Rebecca Welsh with (from left) orphans Kelvin and Alvin (last names withheld)
10/10/2013 at 11:30 AM EDT
Rebecca Welsh was volunteering in orphanages in Honduras in 2002 when she had an eye-opening encounter with a child living on the streets.
"A 6-year-old little girl stopped me and begged me for water," she says. "She traveled in a pack of about 10 children and was the youngest in the group."
She soon found out the children, who couldn't get shelter in the city's overflowing orphanages, slept on cardboard boxes at night and dug through trash to find their next meal.
"I just couldn't believe that was going on and I'd never even heard of it," she says.
That encounter – and her work at the orphanages where she used art to create a bond with the kids – led to her forming the HALO Foundation
(Helping Art Liberate Orphans) in 2005.
The nonprofit has raised more than $2 million to buy food, shelter, education, water and clothes for 3,000 kids in 11 orphanages around the world.
"I really want to give these kids a chance to live a normal life," says Welsh, 34, who lives in Kansas City, Mo., "and have food and all their basic needs met because they deserve it."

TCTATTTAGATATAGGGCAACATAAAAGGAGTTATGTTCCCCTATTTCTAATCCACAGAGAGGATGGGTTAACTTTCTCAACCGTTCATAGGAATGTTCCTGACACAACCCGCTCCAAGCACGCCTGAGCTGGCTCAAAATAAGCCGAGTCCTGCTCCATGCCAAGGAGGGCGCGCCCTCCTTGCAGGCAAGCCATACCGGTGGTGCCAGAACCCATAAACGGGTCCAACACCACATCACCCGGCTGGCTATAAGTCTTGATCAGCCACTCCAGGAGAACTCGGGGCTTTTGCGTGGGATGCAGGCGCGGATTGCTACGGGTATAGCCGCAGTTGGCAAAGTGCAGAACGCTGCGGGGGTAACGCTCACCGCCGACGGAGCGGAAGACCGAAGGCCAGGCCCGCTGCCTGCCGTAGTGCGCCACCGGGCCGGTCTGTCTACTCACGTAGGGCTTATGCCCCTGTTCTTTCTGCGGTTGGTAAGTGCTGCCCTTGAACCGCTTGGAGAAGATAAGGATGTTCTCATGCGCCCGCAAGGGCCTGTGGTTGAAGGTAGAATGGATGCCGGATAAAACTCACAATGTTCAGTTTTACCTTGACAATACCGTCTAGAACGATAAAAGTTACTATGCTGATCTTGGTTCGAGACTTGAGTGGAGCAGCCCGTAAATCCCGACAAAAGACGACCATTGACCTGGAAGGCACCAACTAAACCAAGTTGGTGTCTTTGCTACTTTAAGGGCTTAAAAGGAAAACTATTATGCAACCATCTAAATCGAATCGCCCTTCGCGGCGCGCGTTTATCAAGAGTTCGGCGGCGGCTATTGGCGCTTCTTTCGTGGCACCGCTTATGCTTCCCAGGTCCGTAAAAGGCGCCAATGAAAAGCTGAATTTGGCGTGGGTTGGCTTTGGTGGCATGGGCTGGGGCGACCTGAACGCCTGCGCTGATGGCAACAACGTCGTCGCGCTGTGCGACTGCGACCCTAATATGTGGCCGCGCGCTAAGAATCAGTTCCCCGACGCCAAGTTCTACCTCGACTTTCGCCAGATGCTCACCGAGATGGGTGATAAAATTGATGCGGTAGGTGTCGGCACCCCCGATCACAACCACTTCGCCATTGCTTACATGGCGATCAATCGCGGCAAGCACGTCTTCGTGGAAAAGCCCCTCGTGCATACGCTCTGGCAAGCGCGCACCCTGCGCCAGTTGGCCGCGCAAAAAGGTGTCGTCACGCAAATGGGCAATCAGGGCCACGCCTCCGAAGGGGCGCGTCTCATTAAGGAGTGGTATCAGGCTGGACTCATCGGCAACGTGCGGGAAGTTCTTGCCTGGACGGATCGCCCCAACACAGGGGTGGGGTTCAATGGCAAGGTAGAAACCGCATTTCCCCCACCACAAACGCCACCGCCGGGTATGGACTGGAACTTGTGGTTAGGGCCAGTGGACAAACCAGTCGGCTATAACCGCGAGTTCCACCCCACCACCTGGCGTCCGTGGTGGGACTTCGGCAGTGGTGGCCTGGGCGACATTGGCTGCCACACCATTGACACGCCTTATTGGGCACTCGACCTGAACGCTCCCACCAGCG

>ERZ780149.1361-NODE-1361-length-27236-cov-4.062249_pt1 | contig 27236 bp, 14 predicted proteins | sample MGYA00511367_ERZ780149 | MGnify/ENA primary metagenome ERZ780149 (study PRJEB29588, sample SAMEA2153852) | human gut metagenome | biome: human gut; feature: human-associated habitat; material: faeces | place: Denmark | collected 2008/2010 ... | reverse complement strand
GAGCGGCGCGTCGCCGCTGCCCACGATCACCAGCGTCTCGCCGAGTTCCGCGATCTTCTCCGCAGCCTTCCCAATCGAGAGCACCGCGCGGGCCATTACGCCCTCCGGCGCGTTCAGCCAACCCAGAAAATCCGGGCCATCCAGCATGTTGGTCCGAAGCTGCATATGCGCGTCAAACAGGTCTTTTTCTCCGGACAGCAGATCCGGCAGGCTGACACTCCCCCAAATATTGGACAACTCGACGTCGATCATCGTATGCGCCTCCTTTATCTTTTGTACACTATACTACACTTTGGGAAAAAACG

She auctions off the childrens' artwork to raise money for the foundation; something that started after Welsh got inundated with artwork the orphans sent her as a thank you.
"I thought the best way to share their work was to showcase it," she says, "and raise funds that would go back to the children at the same time."
"The average kid's piece now sells for around $500," she says. "That amount provides dinner for an entire orphanage for 50 nights."
The foundation also operates learning centers in two cities in the United States, including Kansas City, to help foster children and other at-risk youth learn life skills and help them heal through art therapy.
"I think anyone who puts time and energy into improving the lives of kids is wonderful," says Sister Berta Sailer, co-founder of Operation Breakthrough, which provides child care and other social services for the working poor in Kansas City.
"I think it's so important the kids everywhere feel valued," says Sailer, who has worked with Welsh's foundation on a few projects in Kansas City, "and have their needs met and activities designed for them."
Kiki, 13, who started coming to Welsh's Kansas City center in 2010 after two years of being homeless, can attest to that.
"It helped me to become a better leader," she says, "and to learn how to talk to people in a better way."
Kiki says her favorite part is Interplay, where kids use dance and song to express their feelings.
"We dance and sing and yell and let out a lot of feelings, like anger," she says. "I feel relaxed and tired afterward."
Welsh says she still gets a thrill when she hears a story like this.
"It makes me feel like my purpose in life is fulfilled," she says. "I know this is what I'm here to do. I feel very blessed."
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